So the new year has ushered in. It’s officially 2020, the start of a new decade. The 2010’s has been a wild era for music already during a time in which rock music already started to decline. Yet back in the day, rock music was pivotal in expressing the music we all loved. Rock used to be synonymous in pop songs, with distortion guitar effects widely featured. Perhaps we just need to face the sign of today’s new times – rock is just getting old – it’s no longer a go to pick for younger listeners.
Each successive era of rock defining music was described slightly differently from the past. The 70’s progressed rock by increasing musical technicality and tempo. The 80’s was when its new identity was revitalised, and rock music still persevered even with all the disco music (think Earth, Wind and Fire or Michael Jackson). And what of the 90’s? It was characterised with garage style revivalism and grungy sounds associated with bands like Nirvana or Rage Against the Machine. In contrast, some of the biggest music stars today like Kendrick Lamar or Post Malone are from the hip-hop rap scene.
Perhaps another reason for rocks decline can be attributed to a fractured market. The only rock style band getting notable attention today came in the early 2010’s with Fall Out Boy transitioning to an electro-pop rock genre and even Imagine Dragons achieving a breakout success, or with Panic! At the Disco like when their song High Hopes chartered in 2018. But is that really the traditional rock that we once knew?
Others are quick to brandish the younger generation saying style and branding create hype more so than the songs themselves. Although image has always been important to classical rock musicians too. Think about Elvis Presley with his slick back hair and groovy outfits, or the Beatles with their long shaggy mop-top hair. And what about KISS with their black and white makeup with Gene Simmons infamous long wagging tongue.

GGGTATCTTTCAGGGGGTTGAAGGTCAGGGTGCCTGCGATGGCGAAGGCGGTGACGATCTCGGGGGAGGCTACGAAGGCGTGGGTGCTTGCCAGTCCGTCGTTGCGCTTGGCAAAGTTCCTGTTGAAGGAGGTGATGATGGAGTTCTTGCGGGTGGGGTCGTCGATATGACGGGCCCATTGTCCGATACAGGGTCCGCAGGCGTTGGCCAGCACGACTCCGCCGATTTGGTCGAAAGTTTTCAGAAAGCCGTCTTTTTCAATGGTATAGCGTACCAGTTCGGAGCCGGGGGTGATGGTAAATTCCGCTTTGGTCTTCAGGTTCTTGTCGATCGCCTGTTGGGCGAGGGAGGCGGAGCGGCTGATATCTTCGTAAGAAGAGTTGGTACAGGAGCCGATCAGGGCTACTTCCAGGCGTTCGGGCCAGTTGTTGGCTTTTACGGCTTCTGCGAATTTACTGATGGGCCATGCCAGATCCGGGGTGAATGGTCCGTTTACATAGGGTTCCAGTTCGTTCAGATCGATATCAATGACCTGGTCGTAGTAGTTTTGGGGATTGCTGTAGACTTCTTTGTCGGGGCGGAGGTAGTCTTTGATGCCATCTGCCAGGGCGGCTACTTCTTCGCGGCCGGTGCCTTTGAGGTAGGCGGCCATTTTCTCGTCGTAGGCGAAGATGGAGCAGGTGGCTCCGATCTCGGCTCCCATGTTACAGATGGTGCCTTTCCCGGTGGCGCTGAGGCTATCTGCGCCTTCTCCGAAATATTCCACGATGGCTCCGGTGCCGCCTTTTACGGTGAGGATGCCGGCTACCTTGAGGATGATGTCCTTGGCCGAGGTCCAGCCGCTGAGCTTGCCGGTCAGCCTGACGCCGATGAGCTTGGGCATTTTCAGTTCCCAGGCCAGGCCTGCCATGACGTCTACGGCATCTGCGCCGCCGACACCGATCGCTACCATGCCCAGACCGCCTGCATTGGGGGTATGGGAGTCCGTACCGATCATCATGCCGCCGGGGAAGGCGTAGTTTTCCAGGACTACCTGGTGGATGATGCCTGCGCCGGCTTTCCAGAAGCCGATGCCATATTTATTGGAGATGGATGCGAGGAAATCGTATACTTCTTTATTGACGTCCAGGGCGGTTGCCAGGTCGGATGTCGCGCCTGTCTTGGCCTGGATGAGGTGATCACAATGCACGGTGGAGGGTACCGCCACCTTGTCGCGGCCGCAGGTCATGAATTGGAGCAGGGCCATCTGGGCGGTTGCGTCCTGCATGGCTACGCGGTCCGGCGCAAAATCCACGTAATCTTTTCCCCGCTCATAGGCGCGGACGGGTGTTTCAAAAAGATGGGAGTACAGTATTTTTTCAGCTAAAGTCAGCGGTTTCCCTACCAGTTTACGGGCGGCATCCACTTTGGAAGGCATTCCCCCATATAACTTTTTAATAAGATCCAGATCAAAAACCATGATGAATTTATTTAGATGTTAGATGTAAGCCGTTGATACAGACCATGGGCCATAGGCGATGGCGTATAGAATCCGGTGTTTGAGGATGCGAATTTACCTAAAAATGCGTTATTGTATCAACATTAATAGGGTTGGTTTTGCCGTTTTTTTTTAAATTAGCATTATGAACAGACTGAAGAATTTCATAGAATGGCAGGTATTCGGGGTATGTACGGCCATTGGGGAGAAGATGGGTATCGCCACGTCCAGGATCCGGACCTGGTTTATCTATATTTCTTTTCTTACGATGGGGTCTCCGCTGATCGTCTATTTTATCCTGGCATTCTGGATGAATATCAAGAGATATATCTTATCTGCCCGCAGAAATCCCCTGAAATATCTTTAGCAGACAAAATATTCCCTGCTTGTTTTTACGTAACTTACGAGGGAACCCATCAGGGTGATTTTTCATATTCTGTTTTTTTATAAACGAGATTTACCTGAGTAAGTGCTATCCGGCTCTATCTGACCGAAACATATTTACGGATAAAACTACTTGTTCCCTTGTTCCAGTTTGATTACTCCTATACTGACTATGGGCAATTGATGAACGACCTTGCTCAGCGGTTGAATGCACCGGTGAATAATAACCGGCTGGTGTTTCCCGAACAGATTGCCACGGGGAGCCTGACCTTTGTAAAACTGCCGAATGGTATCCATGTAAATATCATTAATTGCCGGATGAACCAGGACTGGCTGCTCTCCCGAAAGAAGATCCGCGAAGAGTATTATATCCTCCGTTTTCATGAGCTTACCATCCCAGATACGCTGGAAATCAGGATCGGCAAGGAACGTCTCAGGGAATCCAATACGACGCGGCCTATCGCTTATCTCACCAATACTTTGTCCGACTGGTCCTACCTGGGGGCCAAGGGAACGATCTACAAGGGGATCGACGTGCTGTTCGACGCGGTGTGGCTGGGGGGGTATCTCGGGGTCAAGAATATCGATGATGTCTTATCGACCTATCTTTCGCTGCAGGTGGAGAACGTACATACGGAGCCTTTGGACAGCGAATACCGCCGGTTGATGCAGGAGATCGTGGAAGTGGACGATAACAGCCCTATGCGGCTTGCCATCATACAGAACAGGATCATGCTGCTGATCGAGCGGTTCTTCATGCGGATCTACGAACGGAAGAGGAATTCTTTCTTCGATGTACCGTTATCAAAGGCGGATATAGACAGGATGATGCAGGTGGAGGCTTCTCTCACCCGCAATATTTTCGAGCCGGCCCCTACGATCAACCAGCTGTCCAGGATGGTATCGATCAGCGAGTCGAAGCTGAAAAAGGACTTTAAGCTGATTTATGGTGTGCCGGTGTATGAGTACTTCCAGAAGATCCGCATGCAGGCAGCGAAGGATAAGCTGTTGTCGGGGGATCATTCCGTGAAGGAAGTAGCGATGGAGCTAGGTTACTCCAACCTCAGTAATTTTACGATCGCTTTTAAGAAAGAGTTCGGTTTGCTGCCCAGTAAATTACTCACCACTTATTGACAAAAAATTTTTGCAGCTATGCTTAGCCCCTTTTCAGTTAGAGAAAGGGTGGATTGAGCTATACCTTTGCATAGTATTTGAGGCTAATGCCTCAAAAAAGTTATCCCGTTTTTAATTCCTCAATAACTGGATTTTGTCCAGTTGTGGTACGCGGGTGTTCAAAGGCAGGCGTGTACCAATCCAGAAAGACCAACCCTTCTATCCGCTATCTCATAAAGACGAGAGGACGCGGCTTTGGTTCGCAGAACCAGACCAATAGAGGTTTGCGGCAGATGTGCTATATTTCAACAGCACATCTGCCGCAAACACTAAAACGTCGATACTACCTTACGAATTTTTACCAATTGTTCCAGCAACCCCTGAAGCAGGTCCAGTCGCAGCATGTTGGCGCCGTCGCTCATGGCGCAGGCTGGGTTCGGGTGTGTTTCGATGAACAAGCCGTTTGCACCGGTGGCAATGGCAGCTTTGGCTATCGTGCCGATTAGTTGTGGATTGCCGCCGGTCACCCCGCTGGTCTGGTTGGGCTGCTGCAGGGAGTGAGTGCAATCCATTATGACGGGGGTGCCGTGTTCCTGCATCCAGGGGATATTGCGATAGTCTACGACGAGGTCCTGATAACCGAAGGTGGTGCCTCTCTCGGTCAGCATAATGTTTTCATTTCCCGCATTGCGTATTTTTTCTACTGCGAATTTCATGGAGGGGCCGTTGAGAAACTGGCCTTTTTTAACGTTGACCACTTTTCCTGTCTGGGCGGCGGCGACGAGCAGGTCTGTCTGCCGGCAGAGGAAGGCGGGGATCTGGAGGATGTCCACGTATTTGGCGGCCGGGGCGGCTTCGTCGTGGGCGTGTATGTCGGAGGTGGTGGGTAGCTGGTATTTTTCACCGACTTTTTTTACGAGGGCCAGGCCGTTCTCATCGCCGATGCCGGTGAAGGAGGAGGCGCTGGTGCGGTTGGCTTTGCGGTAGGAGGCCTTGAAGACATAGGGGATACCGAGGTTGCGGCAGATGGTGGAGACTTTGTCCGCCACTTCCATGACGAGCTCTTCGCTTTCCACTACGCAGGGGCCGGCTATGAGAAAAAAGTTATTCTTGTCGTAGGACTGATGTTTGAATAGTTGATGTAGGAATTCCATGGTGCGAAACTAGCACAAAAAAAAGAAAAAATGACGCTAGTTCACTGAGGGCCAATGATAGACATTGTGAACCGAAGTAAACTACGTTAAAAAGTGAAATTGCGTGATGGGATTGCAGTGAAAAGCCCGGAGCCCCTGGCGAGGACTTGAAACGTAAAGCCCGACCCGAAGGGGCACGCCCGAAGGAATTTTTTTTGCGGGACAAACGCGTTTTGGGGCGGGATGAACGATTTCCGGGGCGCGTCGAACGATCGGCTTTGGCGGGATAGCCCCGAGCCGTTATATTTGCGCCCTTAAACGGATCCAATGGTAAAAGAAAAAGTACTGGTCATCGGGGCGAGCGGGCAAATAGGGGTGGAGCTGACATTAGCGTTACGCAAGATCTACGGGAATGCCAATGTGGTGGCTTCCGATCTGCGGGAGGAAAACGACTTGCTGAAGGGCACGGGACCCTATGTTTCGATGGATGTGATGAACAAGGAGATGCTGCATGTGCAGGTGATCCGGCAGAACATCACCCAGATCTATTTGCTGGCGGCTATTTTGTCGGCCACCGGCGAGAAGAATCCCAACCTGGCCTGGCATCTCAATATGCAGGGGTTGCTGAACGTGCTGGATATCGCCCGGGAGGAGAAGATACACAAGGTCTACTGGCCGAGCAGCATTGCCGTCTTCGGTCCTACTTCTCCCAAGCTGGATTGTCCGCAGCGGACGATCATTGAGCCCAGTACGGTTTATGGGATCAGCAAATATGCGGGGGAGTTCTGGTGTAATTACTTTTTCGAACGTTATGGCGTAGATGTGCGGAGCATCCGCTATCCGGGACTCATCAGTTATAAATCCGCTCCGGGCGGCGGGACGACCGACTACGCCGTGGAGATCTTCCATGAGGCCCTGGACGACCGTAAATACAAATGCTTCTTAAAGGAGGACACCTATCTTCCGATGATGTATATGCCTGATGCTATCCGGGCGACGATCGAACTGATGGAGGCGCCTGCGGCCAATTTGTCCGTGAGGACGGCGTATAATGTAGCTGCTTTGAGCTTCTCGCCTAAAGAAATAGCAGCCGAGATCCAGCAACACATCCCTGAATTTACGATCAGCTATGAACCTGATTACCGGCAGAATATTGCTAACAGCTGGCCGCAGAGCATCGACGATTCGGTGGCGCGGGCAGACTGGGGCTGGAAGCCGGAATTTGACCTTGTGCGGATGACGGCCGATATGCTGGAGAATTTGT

Another theory goes to suggest that rock music was always preferred by young white males. A shift to other genres naturally reflects the changing demographics. Think about the rise in K-pop (Korean pop music), anime theme songs and hardstyle EDM (electronic dance music). Concerts with raves like Defqon are growing in popularity every year, they are heard every day at the chillout radio online.
When we start to look at niche examples, the sign suggests growth of something that is not particularly new. Countries throughout Europe for instance always harboured niche hot beds for trendy music. Germany had a growing electronic trance music scene for decades.
Perhaps all this talk is a sign of the way progression naturally occurs. It’s hard to connect the dots moving forward, but looking back with the benefit of hindsight, deconstructing how events came to be, we can pinpoint specific events in the transition away from rock.
Regardless of where the music market flows, rock will always have its own audience. New revivalist rock bands like Greta Van Fleet, which sounds chillingly similar to Led Zeppelin, will continue to harbour fans. And just to add, how many know the likes of Neutral Milk Hotel?
Another point to raise is albums becoming novel of the past with a greater focus on catchy singles. Streaming services like Spotify are pushing the music industry in a new direction. Many artists today have a string of great singles, but no stand out album. Bands of the past generations with amazing 12-piece musical fillers than blend together get overlooked for the fresh single and its catchy chorus. To illustrate my point, Ed Sheeran’s song Shape of You is the most played song on the Spotify streaming platform.
More women and people of mixed races are also present in the music industry. Think about Beyoncé, Nicki Minaj, Jennifer Lopez and most recently Cardi B. The sad reality and unfortunate truth is that we must move on. Many of the classical artists from that era are either dead or retired from stage performances. Rock may never return to its former glory, but its legacy lives on.